The presidential race is on: Clinton, Cruz, Rubio and Paul declare their candidacies

Ryan Shay

First out of the gate was Senator Ted Cruz (R-TX), 44, Tea Party-beloved and self-described uncompromising conservative. He boldly proclaimed his candidacy and his intention of bridging the social conservative and tea party constituencies at Virginia’s Liberty University. Pacing the stage like a Baptist preacher without notes or teleprompter, the Tea Party son of Texas promised to “reignite the promise of America” and called for an army of “courageous conservatives” to rally behind his candidacy and propel an unabashed conservative to office.

Trumpeting rhetorical illustrations of what his election would bring, Sen. Cruz denied his role in the 2014 government shutdown over the Affordable Care Act and instead used the stage at the world’s largest Christian university to ask “people of faith” (social conservatives) and “lovers of liberty” (tea partiers) to support his candidacy. Cruz currently stands third behind Jeb Bush and Scott Walker with 10.5 percent of polled GOP primary voters.

Surrounded by hundreds of his loyal supporters whose chants of “President Paul” echoed through the halls of a Louisville hotel ballroom, Senator Rand Paul (R-KY) firmly asserted his candidacy and unabashedly declared, “We have come to take our country back!” Paul, 52, ophthalmologist turned Tea Party senator from Kentucky, has attempted to broaden the GOP’s appeal and balance its policies with traditionally Democratic constituencies, such as young voters and African Americans, in areas of government surveillance and criminal justice reform, respectively. 

However, Sen. Paul’s announcement marks his biggest balancing act yet—between the GOP’s preference for foreign policy interventionism and the libertarian skeptics who traditionally reject America’s role abroad and instead champion issues of personal liberty. 

Hoping to build from the base of libertarian supporters of his father Ron Paul’s 2008 and 2012 presidential runs, Sen. Paul hopes to build a coalition of tea partiers and constitutional conservatives around the message of “liberty for all Americans.” Currently in fourth place among polled candidates, Paul commands 9.8 percent of GOP primary voters. 

In a carefully crafted announcement message, Former Secretary of State and First Lady Hillary Clinton subtly framed her announcement alongside the aspirations of the single mom, small business owner and the young college graduate by firmly declaring her candidacy as a champion of “everyday Americans.” The content of her announcement overwhelmingly skewed to personal stories of the determination of Americans.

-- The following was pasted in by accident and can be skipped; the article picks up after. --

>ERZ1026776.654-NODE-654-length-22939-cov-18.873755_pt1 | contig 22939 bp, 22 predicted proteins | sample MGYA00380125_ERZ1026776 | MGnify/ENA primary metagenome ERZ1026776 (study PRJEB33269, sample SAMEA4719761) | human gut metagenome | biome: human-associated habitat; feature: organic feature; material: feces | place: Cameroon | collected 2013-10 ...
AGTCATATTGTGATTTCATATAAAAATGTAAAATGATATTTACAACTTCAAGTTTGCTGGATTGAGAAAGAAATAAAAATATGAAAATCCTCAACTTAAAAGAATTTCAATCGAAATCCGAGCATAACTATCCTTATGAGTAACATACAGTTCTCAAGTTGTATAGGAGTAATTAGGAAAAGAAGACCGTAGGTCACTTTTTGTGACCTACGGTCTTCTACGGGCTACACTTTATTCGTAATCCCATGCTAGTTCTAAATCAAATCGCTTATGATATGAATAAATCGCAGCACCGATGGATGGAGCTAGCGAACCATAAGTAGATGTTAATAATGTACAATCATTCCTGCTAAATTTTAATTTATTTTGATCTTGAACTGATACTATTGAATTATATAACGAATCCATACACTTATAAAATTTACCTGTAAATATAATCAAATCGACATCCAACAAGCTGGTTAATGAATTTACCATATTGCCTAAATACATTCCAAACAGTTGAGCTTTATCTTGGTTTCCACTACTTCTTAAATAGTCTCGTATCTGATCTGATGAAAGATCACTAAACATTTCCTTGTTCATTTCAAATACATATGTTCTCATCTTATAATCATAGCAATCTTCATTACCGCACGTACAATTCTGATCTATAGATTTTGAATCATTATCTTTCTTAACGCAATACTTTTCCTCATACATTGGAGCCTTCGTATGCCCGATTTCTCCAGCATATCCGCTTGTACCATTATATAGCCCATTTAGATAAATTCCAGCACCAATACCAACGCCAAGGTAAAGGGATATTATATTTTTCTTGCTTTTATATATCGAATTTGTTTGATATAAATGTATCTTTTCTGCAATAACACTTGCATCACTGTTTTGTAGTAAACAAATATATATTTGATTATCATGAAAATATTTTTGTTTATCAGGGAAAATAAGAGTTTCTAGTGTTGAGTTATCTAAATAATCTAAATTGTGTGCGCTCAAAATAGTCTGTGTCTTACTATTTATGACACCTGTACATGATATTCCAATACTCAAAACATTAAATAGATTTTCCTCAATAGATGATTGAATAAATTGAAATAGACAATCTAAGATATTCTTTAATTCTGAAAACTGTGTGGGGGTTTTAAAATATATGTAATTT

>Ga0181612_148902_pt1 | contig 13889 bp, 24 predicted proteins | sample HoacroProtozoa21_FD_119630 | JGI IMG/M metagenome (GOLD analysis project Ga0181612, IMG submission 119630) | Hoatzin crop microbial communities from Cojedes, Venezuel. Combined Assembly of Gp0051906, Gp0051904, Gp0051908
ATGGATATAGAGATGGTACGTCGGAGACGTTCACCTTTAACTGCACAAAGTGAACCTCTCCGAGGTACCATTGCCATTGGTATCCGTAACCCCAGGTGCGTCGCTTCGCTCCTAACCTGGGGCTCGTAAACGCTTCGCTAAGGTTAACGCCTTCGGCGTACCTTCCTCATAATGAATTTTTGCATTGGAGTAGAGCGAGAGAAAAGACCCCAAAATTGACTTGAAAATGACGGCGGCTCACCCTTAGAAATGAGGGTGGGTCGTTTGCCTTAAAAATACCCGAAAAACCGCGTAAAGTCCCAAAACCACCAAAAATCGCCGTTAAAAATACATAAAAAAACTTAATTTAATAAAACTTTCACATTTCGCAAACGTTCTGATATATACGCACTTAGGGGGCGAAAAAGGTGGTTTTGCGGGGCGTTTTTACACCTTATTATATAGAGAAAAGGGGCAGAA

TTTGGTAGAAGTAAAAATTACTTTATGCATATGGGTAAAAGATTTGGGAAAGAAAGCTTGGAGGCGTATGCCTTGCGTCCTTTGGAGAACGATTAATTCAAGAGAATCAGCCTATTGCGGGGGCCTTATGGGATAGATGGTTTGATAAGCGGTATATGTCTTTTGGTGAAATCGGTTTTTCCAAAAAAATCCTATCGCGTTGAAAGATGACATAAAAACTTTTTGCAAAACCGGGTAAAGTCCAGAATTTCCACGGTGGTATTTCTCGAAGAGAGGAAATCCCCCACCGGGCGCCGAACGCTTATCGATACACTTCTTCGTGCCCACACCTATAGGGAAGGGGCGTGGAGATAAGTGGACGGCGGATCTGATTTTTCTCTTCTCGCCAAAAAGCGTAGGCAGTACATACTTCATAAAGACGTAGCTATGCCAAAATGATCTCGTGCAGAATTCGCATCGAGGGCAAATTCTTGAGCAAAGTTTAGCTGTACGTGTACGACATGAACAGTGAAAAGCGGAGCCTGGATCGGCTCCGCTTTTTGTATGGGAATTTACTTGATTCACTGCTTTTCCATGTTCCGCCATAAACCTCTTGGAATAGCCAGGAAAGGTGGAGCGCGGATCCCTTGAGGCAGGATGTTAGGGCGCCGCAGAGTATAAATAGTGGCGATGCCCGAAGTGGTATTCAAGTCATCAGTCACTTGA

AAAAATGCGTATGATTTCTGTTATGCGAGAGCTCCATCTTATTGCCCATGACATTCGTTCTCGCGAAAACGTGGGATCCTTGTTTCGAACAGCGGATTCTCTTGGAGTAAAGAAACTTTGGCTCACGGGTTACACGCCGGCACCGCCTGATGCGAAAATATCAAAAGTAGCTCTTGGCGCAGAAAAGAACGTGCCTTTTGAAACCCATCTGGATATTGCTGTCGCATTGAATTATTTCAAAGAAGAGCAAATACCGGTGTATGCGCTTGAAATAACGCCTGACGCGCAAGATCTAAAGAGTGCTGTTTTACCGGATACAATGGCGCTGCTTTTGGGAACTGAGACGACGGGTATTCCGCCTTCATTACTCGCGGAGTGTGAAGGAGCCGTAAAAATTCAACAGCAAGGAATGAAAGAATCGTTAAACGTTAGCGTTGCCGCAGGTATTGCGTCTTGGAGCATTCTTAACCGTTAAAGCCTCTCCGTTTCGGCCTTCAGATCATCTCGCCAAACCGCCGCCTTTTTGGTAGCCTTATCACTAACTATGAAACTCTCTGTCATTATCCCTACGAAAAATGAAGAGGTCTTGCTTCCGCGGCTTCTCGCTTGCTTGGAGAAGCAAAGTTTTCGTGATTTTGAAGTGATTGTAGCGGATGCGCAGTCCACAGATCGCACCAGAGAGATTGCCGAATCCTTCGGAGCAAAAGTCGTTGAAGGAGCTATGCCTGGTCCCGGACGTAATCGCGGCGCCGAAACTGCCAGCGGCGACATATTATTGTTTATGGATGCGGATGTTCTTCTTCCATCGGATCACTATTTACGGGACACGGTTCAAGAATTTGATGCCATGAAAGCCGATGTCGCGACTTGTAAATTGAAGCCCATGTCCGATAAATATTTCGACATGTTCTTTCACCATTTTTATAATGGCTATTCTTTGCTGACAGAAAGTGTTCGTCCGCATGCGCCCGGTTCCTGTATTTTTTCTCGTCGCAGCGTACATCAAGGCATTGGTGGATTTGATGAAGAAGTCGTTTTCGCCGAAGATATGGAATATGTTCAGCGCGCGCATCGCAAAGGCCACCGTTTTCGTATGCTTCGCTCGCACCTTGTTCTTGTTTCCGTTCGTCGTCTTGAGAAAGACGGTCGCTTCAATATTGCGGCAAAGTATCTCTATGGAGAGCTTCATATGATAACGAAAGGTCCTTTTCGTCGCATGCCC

Clinton, 67, struck a tepidly populist note, asserting that the “desk is still stacked in favor of those at the top” and the rhetorical beginnings of her platform as helping every day Americans “get ahead and stay ahead.” 

Clinton, commanding 59.8 percent of the Democratic primary base stands in an unprecedented position of support with ever-increasing endorsements, likely robust fundraising efforts and grassroots energy exemplified in the “Ready For Hillary” PAC. After making her announcement, Clinton drove by car to Iowa, where she intends to push her message that “when families are strong, America is strong” by emphasizing the stories of everyday people.

Despite being largely overshadowed by Clinton’s announcement the day before, Senator Marco Rubio (R-FL)–widely regarded as the GOP’s best communicator—framed a “New American Century” as his candidacy’s narrative, juxtaposed against the implicitly targeted leader of the past, Hillary Clinton. Embodying youthful optimism and an enviably inspiring story as a son of Cuban immigrants, Sen. Rubio, 43, used the backdrop of Miami’s Freedom Tower—frequently characterized as Ellis Island for Cuban exiles—as the beginning of the election that will serve as a “generational choice” about what kind of country America will be. 

The first-term senator offered himself as a leader of 21st century ideas against leaders—Clinton and Jeb Bush—who promise to “take us back to yesterday.” While employing soaring rhetoric and a powerful narrative reminiscent of the current occupant of the White House, Sen. Rubio must overcome a strained relationship with GOP base as a result of his sponsorship of the failed 2013 immigration overhaul in addition to a lack of a reliable constituency or dependable donor base. Rubio currently stands in seventh place among polled candidates with support from 7.6 percent of GOP primary voters.